Widely different, again, from all this is the condition of labour in British India. From official reports published in connection with the recent famine, regarding the daily life and circumstances of cultivators, and from a return of the average annual prices of food, grains, and salt, with the wages of skilled and unskilled labour, published in Calcutta, it appears that the average wages of an able-bodied agricultural labourer in India may be taken at six rupees per month, and the average wages of a common mason, carpenter, or blacksmith at fifteen rupees per month. At is. 6d. per rupee, such wages give little more than £6 and £13 per annum respectively.5 Small, however, as page 8 is the income, it meets the expenditure of a labourer in India, which is equally small. For the ordinary food of a family consists of a certain quantity of great millet, or jowar, or rice, salt, and some ghi, the product of milk, with a little curry as a luxury, and the clothing consists mainly of cotton-cloth, sometimes supplemented by a blanket of wool, and leather shoes 6. The contrast between India and the Australian or Canadian colonies is very great. In Australia or Canada the wages are high and the cost of living is low. In India the wages are as low as the cost of living. The wages of labour are so far regulated by the cost of living that the minimum of wages cannot long remain below the cost of living, for when they are actually lower the workmen, or at least the most intelligent among them, will abandon the work, and thereby produce lesser competition among labourers and increase wages. But there is no limit to the increase of wages where the demand for labour is great and the profits of industry are abundant. Where high prices proceed from scarcity of produce, as in the event of a deficient harvest or as the result of protective duties, national wealth being diminished, wages are either immediately or eventually lower, not higher. Where high prices are experienced in conjunction with abounding wealth and prosperity, wages may be higher also. Where prices are low and labourers few wages are high; where prices are high and labourers numerous wages are low.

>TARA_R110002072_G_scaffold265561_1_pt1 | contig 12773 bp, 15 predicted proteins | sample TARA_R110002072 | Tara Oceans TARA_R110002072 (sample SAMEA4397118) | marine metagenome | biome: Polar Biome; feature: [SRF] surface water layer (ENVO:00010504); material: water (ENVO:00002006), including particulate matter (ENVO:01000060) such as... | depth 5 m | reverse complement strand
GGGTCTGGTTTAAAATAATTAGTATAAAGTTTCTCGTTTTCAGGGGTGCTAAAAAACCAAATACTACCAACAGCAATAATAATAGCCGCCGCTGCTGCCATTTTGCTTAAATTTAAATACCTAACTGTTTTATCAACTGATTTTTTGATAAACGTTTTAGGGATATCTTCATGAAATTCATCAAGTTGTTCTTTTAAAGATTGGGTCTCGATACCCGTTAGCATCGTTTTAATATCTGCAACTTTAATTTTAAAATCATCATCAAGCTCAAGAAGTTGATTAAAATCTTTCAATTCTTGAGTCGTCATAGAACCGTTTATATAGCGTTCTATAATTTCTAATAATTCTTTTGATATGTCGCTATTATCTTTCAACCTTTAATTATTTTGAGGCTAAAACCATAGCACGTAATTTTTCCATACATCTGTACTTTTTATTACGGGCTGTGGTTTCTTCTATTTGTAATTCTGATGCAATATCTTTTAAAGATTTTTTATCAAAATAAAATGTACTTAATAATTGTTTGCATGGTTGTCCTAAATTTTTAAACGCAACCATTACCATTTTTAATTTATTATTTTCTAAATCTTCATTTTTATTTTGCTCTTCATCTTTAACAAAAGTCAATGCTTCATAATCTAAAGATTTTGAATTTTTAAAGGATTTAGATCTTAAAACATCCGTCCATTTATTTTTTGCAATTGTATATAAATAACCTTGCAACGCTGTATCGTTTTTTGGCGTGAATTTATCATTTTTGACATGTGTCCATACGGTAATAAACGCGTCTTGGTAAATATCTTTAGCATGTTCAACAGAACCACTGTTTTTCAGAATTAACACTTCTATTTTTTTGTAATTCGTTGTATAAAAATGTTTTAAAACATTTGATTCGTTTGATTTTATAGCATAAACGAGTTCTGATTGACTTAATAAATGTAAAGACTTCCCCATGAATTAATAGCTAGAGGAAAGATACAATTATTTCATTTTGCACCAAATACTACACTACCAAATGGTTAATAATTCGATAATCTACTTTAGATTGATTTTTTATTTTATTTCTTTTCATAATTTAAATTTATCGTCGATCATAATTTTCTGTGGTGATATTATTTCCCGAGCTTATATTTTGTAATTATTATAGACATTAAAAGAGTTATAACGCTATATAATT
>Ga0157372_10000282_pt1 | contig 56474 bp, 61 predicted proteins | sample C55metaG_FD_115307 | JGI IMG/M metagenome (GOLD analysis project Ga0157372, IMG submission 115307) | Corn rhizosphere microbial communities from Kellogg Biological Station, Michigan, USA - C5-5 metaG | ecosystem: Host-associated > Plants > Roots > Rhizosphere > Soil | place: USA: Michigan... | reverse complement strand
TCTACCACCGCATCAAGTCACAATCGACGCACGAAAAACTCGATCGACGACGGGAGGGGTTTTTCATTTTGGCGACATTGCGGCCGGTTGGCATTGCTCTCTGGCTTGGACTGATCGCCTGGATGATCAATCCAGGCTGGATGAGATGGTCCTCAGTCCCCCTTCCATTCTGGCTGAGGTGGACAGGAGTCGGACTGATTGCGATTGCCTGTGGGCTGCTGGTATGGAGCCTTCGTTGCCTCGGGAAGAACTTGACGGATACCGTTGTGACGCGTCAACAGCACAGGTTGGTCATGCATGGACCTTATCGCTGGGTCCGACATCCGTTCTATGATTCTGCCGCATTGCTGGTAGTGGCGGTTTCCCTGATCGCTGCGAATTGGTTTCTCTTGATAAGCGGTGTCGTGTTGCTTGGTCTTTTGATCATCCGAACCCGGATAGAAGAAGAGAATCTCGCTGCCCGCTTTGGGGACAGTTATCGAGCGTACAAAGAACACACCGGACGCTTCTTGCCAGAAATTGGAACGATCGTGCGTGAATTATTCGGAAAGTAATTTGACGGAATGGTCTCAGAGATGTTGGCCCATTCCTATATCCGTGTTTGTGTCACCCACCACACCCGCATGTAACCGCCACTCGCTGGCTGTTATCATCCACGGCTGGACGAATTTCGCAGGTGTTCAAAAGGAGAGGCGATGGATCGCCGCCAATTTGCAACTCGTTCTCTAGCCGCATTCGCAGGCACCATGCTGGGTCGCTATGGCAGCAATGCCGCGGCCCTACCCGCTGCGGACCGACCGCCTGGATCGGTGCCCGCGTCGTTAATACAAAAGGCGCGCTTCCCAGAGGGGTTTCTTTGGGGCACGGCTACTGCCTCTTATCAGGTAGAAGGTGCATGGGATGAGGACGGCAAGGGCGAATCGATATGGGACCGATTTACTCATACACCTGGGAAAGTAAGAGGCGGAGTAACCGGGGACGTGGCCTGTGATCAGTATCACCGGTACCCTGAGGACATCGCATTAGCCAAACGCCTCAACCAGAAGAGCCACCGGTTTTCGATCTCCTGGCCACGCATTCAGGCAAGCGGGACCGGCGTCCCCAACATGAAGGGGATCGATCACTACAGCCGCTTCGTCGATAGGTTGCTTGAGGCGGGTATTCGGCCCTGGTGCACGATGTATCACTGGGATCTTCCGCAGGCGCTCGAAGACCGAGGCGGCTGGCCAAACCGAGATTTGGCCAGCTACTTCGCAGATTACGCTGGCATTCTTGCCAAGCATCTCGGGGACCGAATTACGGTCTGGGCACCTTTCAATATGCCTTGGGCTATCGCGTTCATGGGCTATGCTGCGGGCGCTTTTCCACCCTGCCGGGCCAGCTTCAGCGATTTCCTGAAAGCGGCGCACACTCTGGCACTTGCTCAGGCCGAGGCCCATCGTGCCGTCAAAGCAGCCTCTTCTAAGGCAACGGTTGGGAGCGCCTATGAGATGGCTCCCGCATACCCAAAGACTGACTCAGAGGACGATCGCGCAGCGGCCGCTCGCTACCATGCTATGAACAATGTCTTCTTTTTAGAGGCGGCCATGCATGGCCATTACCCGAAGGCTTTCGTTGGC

If India and several British colonies offer but little scope for saving to British emigrants, Australia, Canada, and the Cape leave abundant margin for thrift and accumulation. A comparison of banking deposits in Australia, Canada, and the United Kingdom gives the following results. In 1881 the amount of deposits at the banks in the Australian colonies was £61,741,000, and at the savings banks page 9 £8,786,000, giving an aggregate of £70,527,000 in a population of 2,700,000, or a proportion of £26 per head. In Canada, the amount of deposits at the banks acting under charter in 1886 amounted to §101,182,000, equal to 20,236,000; and at the savings banks $44,672,000, or £8,934,000, making in all 28,970,000 in a population of 4,535,000, giving a proportion of £6 7s. 9d. per head. In the United Kingdom the deposits at banks may be taken at about £120,000,000, and those at the savings banks were in 1884 £87,000,000, making a total of £207,000,000 in a population of 35,000,000, giving a proportion of £5 18s. per head. Nowhere the amount of deposits represents the full amount of saving, many being the forms of investments. Nevertheless, we have in these figures gratifying evidence that some portion, at any rate, of the gains in the colonies is neither wasted nor hoarded but preserved and economised. In all localities where fortunes are suddenly made without the sobering influences of time and disappointments the chances are that money easily got may as easily be wasted. It is all important, therefore, to extend as much as possible the means of thrift. A savings bank ought to be planted wherever an emigrant sets his tent.